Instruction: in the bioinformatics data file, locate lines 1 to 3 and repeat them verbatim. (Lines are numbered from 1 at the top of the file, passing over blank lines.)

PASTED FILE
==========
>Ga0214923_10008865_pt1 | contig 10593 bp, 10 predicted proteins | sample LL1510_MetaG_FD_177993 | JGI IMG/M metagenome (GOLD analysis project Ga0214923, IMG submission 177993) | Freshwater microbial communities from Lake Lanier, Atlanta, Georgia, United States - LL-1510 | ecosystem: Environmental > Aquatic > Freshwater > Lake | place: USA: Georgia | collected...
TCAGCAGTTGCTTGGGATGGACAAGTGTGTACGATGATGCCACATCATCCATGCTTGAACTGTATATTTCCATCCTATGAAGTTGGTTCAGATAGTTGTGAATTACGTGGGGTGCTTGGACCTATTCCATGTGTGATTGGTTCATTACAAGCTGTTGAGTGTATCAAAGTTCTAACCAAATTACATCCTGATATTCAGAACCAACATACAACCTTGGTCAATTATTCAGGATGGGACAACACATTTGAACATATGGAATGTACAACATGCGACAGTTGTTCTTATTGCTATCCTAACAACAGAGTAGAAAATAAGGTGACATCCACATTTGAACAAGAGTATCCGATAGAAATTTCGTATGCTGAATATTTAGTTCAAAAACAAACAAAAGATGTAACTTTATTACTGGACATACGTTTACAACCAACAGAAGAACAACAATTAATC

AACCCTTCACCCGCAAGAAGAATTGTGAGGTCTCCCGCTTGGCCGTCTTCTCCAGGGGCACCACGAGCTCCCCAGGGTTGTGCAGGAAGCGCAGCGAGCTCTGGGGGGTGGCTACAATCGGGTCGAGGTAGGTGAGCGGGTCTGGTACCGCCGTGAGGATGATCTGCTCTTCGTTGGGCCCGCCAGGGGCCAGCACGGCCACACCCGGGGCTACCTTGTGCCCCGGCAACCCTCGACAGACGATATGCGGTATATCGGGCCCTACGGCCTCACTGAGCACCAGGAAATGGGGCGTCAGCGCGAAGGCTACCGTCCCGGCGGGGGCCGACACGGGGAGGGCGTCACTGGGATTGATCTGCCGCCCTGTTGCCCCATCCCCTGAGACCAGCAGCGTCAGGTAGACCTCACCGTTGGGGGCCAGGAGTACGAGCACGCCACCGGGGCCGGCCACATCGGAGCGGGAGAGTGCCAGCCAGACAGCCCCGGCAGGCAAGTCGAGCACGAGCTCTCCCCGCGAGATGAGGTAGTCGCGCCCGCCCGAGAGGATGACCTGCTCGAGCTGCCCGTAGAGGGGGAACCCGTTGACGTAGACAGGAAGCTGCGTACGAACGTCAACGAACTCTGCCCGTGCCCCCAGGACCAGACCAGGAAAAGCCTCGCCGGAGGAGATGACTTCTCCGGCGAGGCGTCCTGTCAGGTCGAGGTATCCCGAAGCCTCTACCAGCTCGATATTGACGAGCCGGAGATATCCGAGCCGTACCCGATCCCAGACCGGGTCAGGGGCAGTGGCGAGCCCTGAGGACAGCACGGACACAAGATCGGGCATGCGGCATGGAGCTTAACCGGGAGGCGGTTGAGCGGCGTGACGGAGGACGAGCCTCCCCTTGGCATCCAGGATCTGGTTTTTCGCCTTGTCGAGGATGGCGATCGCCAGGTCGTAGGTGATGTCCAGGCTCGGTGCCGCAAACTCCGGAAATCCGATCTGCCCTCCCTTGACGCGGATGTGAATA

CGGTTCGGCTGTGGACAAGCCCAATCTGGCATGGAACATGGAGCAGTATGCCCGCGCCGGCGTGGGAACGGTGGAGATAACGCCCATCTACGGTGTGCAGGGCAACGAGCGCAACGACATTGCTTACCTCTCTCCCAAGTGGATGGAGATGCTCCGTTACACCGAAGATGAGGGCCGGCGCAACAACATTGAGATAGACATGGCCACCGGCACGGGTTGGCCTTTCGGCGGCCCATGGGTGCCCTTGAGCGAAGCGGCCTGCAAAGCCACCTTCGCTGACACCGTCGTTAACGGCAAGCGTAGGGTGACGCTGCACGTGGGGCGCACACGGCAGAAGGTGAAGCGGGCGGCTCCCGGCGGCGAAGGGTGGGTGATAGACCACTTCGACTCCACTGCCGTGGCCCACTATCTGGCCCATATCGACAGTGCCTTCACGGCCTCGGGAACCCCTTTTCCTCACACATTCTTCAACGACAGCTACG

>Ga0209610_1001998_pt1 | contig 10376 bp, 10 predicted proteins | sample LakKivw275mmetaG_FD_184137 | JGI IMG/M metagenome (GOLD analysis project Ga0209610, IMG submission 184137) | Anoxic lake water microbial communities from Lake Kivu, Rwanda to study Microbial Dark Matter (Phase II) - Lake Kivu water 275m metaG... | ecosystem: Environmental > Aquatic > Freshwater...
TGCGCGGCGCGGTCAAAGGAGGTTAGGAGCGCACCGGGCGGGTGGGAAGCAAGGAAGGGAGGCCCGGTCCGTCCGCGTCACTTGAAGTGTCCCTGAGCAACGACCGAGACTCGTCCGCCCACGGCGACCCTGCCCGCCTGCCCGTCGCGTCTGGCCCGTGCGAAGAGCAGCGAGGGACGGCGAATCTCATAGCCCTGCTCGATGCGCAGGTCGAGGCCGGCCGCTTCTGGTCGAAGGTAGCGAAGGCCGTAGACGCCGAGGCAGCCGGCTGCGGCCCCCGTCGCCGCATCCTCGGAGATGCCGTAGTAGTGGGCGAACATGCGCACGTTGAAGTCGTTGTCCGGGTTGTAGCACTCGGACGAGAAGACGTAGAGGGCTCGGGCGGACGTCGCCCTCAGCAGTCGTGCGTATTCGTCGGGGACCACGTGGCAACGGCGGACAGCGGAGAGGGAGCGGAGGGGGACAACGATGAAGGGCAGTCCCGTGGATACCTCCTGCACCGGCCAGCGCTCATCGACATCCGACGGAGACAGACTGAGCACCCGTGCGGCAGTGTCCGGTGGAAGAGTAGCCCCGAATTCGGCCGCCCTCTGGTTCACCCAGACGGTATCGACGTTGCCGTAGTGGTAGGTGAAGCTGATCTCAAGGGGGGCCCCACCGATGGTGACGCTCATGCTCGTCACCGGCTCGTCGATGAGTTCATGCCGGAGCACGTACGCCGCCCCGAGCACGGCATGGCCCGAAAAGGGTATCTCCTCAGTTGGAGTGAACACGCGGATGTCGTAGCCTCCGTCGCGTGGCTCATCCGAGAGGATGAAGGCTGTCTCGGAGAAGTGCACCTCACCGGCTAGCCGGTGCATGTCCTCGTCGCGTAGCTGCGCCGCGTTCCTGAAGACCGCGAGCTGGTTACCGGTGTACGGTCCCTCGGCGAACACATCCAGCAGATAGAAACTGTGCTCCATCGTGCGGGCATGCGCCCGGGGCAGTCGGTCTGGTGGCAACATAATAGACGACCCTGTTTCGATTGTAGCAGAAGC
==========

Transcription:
>Ga0214923_10008865_pt1 | contig 10593 bp, 10 predicted proteins | sample LL1510_MetaG_FD_177993 | JGI IMG/M metagenome (GOLD analysis project Ga0214923, IMG submission 177993) | Freshwater microbial communities from Lake Lanier, Atlanta, Georgia, United States - LL-1510 | ecosystem: Environmental > Aquatic > Freshwater > Lake | place: USA: Georgia | collected...
TCAGCAGTTGCTTGGGATGGACAAGTGTGTACGATGATGCCACATCATCCATGCTTGAACTGTATATTTCCATCCTATGAAGTTGGTTCAGATAGTTGTGAATTACGTGGGGTGCTTGGACCTATTCCATGTGTGATTGGTTCATTACAAGCTGTTGAGTGTATCAAAGTTCTAACCAAATTACATCCTGATATTCAGAACCAACATACAACCTTGGTCAATTATTCAGGATGGGACAACACATTTGAACATATGGAATGTACAACATGCGACAGTTGTTCTTATTGCTATCCTAACAACAGAGTAGAAAATAAGGTGACATCCACATTTGAACAAGAGTATCCGATAGAAATTTCGTATGCTGAATATTTAGTTCAAAAACAAACAAAAGATGTAACTTTATTACTGGACATACGTTTACAACCAACAGAAGAACAACAATTAATC

AACCCTTCACCCGCAAGAAGAATTGTGAGGTCTCCCGCTTGGCCGTCTTCTCCAGGGGCACCACGAGCTCCCCAGGGTTGTGCAGGAAGCGCAGCGAGCTCTGGGGGGTGGCTACAATCGGGTCGAGGTAGGTGAGCGGGTCTGGTACCGCCGTGAGGATGATCTGCTCTTCGTTGGGCCCGCCAGGGGCCAGCACGGCCACACCCGGGGCTACCTTGTGCCCCGGCAACCCTCGACAGACGATATGCGGTATATCGGGCCCTACGGCCTCACTGAGCACCAGGAAATGGGGCGTCAGCGCGAAGGCTACCGTCCCGGCGGGGGCCGACACGGGGAGGGCGTCACTGGGATTGATCTGCCGCCCTGTTGCCCCATCCCCTGAGACCAGCAGCGTCAGGTAGACCTCACCGTTGGGGGCCAGGAGTACGAGCACGCCACCGGGGCCGGCCACATCGGAGCGGGAGAGTGCCAGCCAGACAGCCCCGGCAGGCAAGTCGAGCACGAGCTCTCCCCGCGAGATGAGGTAGTCGCGCCCGCCCGAGAGGATGACCTGCTCGAGCTGCCCGTAGAGGGGGAACCCGTTGACGTAGACAGGAAGCTGCGTACGAACGTCAACGAACTCTGCCCGTGCCCCCAGGACCAGACCAGGAAAAGCCTCGCCGGAGGAGATGACTTCTCCGGCGAGGCGTCCTGTCAGGTCGAGGTATCCCGAAGCCTCTACCAGCTCGATATTGACGAGCCGGAGATATCCGAGCCGTACCCGATCCCAGACCGGGTCAGGGGCAGTGGCGAGCCCTGAGGACAGCACGGACACAAGATCGGGCATGCGGCATGGAGCTTAACCGGGAGGCGGTTGAGCGGCGTGACGGAGGACGAGCCTCCCCTTGGCATCCAGGATCTGGTTTTTCGCCTTGTCGAGGATGGCGATCGCCAGGTCGTAGGTGATGTCCAGGCTCGGTGCCGCAAACTCCGGAAATCCGATCTGCCCTCCCTTGACGCGGATGTGAATA